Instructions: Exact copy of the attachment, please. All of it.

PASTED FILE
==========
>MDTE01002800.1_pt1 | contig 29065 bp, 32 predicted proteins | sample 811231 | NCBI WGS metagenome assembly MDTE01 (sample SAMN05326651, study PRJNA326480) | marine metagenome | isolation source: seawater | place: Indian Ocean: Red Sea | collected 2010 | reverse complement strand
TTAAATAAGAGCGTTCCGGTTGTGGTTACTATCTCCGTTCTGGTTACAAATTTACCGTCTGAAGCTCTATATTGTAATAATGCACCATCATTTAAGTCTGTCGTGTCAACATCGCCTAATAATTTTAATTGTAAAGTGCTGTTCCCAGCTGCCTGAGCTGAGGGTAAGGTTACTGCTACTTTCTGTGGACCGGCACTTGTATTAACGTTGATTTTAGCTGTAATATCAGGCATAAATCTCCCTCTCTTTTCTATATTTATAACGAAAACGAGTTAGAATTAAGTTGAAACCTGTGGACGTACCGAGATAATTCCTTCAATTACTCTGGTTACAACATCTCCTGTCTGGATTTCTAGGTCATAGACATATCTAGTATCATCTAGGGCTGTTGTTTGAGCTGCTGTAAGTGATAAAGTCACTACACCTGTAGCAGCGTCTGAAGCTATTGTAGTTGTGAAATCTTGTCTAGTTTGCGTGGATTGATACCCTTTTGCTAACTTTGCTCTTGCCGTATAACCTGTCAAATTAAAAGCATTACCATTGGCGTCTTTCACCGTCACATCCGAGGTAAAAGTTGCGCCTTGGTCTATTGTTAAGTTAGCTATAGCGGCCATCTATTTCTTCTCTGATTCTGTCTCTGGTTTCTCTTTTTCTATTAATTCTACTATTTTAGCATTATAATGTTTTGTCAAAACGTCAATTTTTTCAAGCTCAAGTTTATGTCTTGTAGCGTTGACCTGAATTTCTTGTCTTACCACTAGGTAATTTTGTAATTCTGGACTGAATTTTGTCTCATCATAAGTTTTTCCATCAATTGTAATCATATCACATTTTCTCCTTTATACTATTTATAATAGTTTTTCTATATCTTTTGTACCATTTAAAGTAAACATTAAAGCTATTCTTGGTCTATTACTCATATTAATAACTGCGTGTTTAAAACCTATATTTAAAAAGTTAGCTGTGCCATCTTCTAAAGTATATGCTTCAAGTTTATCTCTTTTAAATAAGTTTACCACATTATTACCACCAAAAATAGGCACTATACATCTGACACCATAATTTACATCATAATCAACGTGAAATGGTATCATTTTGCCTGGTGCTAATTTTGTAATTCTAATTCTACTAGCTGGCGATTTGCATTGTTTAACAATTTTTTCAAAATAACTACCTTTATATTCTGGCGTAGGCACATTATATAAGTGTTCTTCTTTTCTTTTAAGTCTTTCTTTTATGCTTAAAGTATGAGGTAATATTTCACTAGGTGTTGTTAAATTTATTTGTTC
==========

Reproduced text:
>MDTE01002800.1_pt1 | contig 29065 bp, 32 predicted proteins | sample 811231 | NCBI WGS metagenome assembly MDTE01 (sample SAMN05326651, study PRJNA326480) | marine metagenome | isolation source: seawater | place: Indian Ocean: Red Sea | collected 2010 | reverse complement strand
TTAAATAAGAGCGTTCCGGTTGTGGTTACTATCTCCGTTCTGGTTACAAATTTACCGTCTGAAGCTCTATATTGTAATAATGCACCATCATTTAAGTCTGTCGTGTCAACATCGCCTAATAATTTTAATTGTAAAGTGCTGTTCCCAGCTGCCTGAGCTGAGGGTAAGGTTACTGCTACTTTCTGTGGACCGGCACTTGTATTAACGTTGATTTTAGCTGTAATATCAGGCATAAATCTCCCTCTCTTTTCTATATTTATAACGAAAACGAGTTAGAATTAAGTTGAAACCTGTGGACGTACCGAGATAATTCCTTCAATTACTCTGGTTACAACATCTCCTGTCTGGATTTCTAGGTCATAGACATATCTAGTATCATCTAGGGCTGTTGTTTGAGCTGCTGTAAGTGATAAAGTCACTACACCTGTAGCAGCGTCTGAAGCTATTGTAGTTGTGAAATCTTGTCTAGTTTGCGTGGATTGATACCCTTTTGCTAACTTTGCTCTTGCCGTATAACCTGTCAAATTAAAAGCATTACCATTGGCGTCTTTCACCGTCACATCCGAGGTAAAAGTTGCGCCTTGGTCTATTGTTAAGTTAGCTATAGCGGCCATCTATTTCTTCTCTGATTCTGTCTCTGGTTTCTCTTTTTCTATTAATTCTACTATTTTAGCATTATAATGTTTTGTCAAAACGTCAATTTTTTCAAGCTCAAGTTTATGTCTTGTAGCGTTGACCTGAATTTCTTGTCTTACCACTAGGTAATTTTGTAATTCTGGACTGAATTTTGTCTCATCATAAGTTTTTCCATCAATTGTAATCATATCACATTTTCTCCTTTATACTATTTATAATAGTTTTTCTATATCTTTTGTACCATTTAAAGTAAACATTAAAGCTATTCTTGGTCTATTACTCATATTAATAACTGCGTGTTTAAAACCTATATTTAAAAAGTTAGCTGTGCCATCTTCTAAAGTATATGCTTCAAGTTTATCTCTTTTAAATAAGTTTACCACATTATTACCACCAAAAATAGGCACTATACATCTGACACCATAATTTACATCATAATCAACGTGAAATGGTATCATTTTGCCTGGTGCTAATTTTGTAATTCTAATTCTACTAGCTGGCGATTTGCATTGTTTAACAATTTTTTCAAAATAACTACCTTTATATTCTGGCGTAGGCACATTATATAAGTGTTCTTCTTTTCTTTTAAGTCTTTCTTTTATGCTTAAAGTATGAGGTAATATTTCACTAGGTGTTGTTAAATTTATTTGTTC